Team Review: Bananaman – The Musical

Bananaman, The Musical – Southwark Playhouse Until 20th January


Reviewed by Ros Freeborn

All generations must have their superheroes; for children in the 1980s, tea-time television presented awe-struck audiences with the adventures of Bananaman, a particularly dim-witted super-hero who started life on the back pages of the DC Thomson comic, Nutty.

In this lively interpretation of the Bananaman story we meet young Eric Wimp, played with conviction by Mark Newnham, a bullied, only child, lacking in confidence who longs to get with his sweetheart Fiona but can’t find the right words. One day, a passing comet flies past Acacia Road (of course) ‘where nothing ever happens and there’s never any news’ and our mortal hero is imbued with super powers, triggered by eating a banana (of course).

Mark Perry, director of the show, and his creative team have produced a very entertaining, frenetic and totally bonkers everyday story of a super-hero. We all cheered and gasped when Eric transformed into a massive, gym-toned hero dressed in skin-tight electric blue suit complete with curly banana boots, gloves and banana peel cloak, but realised, quite quickly that he was actually a bit dim. Matthew McKenna, as the transformed Bananaman, was very much the comic hero as he bounced around with foppish vigour and the stumbling good manners of a Hugh Grant character.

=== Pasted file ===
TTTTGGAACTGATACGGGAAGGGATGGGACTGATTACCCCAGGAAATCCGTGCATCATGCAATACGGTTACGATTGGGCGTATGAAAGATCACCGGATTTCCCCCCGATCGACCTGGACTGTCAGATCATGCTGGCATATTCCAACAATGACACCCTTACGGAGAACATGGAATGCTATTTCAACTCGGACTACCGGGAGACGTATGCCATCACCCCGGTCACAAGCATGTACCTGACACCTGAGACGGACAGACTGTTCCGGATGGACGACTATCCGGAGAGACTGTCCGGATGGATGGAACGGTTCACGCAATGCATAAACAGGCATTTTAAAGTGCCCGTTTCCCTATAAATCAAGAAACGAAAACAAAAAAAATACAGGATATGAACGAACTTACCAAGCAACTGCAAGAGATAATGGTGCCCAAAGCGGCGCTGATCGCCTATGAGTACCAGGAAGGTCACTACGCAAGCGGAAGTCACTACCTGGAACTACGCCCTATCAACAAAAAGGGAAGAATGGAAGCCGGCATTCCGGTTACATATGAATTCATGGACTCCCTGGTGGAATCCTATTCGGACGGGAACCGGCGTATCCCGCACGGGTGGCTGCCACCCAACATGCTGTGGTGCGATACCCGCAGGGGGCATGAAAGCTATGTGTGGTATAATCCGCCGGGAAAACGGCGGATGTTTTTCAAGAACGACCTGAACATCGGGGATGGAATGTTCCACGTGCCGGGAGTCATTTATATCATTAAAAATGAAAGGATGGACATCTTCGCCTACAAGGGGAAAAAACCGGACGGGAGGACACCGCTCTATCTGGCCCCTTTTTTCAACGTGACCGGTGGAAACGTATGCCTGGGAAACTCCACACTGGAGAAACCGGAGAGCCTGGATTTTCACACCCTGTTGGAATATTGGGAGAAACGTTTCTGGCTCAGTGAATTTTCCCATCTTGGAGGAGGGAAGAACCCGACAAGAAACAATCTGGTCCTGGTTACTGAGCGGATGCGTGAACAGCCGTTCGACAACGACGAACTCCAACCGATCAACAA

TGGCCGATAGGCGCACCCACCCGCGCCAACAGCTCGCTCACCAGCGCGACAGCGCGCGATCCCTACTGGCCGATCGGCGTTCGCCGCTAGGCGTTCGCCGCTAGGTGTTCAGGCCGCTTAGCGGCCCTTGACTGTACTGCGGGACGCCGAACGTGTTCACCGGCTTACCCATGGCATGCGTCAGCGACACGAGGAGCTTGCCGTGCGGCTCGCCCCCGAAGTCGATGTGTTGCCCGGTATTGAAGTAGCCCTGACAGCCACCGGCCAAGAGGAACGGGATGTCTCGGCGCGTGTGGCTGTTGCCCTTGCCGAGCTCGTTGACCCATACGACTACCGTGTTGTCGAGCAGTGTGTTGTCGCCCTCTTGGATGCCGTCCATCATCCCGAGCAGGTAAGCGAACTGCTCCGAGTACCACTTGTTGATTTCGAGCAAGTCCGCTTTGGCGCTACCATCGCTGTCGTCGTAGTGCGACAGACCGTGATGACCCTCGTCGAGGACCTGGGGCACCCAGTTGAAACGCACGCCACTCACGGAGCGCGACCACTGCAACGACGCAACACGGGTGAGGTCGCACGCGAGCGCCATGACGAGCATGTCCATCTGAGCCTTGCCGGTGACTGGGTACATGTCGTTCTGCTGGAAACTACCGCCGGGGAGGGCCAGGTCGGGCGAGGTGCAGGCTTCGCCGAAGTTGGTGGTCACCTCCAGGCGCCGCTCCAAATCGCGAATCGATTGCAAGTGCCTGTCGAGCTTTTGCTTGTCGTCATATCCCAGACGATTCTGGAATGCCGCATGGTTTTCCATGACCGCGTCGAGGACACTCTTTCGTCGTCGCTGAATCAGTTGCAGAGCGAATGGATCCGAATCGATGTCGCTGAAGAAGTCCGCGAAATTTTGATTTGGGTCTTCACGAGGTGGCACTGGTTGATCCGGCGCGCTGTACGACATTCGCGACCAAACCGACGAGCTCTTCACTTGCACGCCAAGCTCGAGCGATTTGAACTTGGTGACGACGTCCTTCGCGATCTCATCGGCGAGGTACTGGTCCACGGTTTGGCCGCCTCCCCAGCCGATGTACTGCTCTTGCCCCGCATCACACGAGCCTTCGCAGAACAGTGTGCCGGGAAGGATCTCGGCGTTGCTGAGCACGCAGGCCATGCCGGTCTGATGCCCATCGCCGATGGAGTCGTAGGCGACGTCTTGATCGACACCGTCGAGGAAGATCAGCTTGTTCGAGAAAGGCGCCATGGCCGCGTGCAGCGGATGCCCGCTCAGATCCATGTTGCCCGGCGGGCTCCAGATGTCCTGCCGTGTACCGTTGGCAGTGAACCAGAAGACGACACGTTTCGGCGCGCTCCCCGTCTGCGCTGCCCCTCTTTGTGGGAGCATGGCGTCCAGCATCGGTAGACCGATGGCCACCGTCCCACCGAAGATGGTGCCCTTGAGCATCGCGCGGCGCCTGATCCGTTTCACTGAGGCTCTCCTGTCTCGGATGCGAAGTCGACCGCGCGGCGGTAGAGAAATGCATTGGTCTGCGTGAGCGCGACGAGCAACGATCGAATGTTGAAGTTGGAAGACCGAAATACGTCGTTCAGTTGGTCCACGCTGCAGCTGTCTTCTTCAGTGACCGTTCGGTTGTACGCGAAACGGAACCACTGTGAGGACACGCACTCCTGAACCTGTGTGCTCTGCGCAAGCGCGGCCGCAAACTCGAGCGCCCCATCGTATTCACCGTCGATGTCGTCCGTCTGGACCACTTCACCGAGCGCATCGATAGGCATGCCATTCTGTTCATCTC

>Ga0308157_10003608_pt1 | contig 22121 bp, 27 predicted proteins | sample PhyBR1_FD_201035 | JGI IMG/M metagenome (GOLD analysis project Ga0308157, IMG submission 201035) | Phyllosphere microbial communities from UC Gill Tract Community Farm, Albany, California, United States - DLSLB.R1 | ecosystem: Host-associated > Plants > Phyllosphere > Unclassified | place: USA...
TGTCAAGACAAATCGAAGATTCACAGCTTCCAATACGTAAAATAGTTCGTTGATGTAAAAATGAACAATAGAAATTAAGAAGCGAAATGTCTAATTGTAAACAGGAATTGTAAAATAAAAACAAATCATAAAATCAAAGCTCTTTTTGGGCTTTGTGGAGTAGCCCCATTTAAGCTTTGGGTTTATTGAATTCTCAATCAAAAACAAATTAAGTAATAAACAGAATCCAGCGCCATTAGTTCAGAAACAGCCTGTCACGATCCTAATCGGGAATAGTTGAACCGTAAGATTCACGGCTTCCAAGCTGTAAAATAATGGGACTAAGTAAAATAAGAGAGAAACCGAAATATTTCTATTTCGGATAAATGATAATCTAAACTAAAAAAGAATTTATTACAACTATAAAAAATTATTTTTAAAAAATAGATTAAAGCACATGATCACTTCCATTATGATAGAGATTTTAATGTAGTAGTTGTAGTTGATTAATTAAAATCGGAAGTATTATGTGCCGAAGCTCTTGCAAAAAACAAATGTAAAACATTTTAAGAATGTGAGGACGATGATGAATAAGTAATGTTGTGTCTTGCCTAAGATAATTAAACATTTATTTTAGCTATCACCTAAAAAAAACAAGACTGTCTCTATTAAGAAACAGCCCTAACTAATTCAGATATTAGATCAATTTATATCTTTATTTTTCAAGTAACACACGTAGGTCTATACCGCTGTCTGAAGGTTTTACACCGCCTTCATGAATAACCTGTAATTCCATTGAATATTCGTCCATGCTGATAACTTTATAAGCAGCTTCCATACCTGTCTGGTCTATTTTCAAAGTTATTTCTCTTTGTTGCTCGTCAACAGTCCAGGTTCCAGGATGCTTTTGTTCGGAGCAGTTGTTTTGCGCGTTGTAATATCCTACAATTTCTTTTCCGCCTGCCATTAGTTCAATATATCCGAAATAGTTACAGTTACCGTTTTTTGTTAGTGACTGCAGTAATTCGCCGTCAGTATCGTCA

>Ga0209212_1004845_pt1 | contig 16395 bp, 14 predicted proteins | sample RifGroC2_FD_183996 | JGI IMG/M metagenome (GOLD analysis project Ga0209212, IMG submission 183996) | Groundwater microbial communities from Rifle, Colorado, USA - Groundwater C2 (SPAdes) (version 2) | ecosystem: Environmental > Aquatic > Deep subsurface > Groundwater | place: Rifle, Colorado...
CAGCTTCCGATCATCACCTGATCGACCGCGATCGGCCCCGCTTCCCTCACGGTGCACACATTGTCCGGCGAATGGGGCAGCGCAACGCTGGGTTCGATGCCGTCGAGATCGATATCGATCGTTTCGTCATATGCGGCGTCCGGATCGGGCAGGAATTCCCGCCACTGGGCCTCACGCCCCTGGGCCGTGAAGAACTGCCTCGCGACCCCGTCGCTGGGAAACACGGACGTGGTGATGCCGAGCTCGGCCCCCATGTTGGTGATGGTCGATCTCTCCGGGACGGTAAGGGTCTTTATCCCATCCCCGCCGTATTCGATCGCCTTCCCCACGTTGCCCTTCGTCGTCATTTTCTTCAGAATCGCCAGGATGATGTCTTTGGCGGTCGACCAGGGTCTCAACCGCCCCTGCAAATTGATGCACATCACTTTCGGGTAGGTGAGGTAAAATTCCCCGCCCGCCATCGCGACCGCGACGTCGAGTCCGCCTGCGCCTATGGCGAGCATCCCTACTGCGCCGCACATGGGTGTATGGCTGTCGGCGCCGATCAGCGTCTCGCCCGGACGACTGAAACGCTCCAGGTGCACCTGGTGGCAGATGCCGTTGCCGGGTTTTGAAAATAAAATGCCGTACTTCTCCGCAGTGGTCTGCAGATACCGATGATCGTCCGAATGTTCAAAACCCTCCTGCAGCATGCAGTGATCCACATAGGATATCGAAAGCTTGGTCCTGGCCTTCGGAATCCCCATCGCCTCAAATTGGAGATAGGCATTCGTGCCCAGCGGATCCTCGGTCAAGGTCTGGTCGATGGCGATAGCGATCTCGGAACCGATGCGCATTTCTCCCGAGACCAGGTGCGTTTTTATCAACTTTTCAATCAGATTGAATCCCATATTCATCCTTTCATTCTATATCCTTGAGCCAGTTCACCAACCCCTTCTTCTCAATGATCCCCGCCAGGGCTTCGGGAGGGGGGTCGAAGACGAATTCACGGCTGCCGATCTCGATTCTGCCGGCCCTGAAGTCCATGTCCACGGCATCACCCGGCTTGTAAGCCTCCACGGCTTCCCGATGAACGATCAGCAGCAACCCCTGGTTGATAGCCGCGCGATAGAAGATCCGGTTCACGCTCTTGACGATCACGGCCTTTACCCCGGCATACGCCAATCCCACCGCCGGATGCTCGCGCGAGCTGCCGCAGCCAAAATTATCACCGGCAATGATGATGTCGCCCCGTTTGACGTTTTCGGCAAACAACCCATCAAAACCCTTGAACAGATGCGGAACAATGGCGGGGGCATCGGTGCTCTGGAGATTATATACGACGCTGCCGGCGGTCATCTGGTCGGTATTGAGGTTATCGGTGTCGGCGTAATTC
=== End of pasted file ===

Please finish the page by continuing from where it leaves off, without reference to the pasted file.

Photo Credit Pamela Raith

Bananaman the Musical is packed with lively songs, a mix of yearning solos and hectic company numbers with much kicking and flicking choreography all ably conducted by musical director Mal Hall and his small band.

In terms of story and characterisation it’s hard to describe exactly what happens and who does what. We have potential love interest between Eric and his school friend Fiona (a feisty Emma Ralston), a roly-poly policeman chasing after the miscreants (TJ Lloyd) and two baddies – Doctor Gloom and General Blight. These dastardly villains are sort of in cahoots to obtain the ‘power’ of the comet and of Bananaman…. but it all got a bit confused. However, I was particularly impressed by Marc Pickering who, as evil Doctor Gloom, brought a sinister stillness to his role combined with weird bottle top glasses, a nice line in small step creeping and some belting songs.

Like Pantomime, this show should appeal to children of all ages – with some of the nuances rightly flying over young heads but causing mayhem and mirth with an older audience sensible to double-entendres and a lot of suggestive strutting. A good fun show for New Year entertainment.




Southwark Playhouse


77-85 Newington Causeway

London SE1 6BD


Friday December 15 2017 to

Saturday 20 January 2018


Monday – Saturday at 7.30pm

Tuesday, Saturday and Sunday at 3.00pm


Previews £14, Full £25, Concs £20

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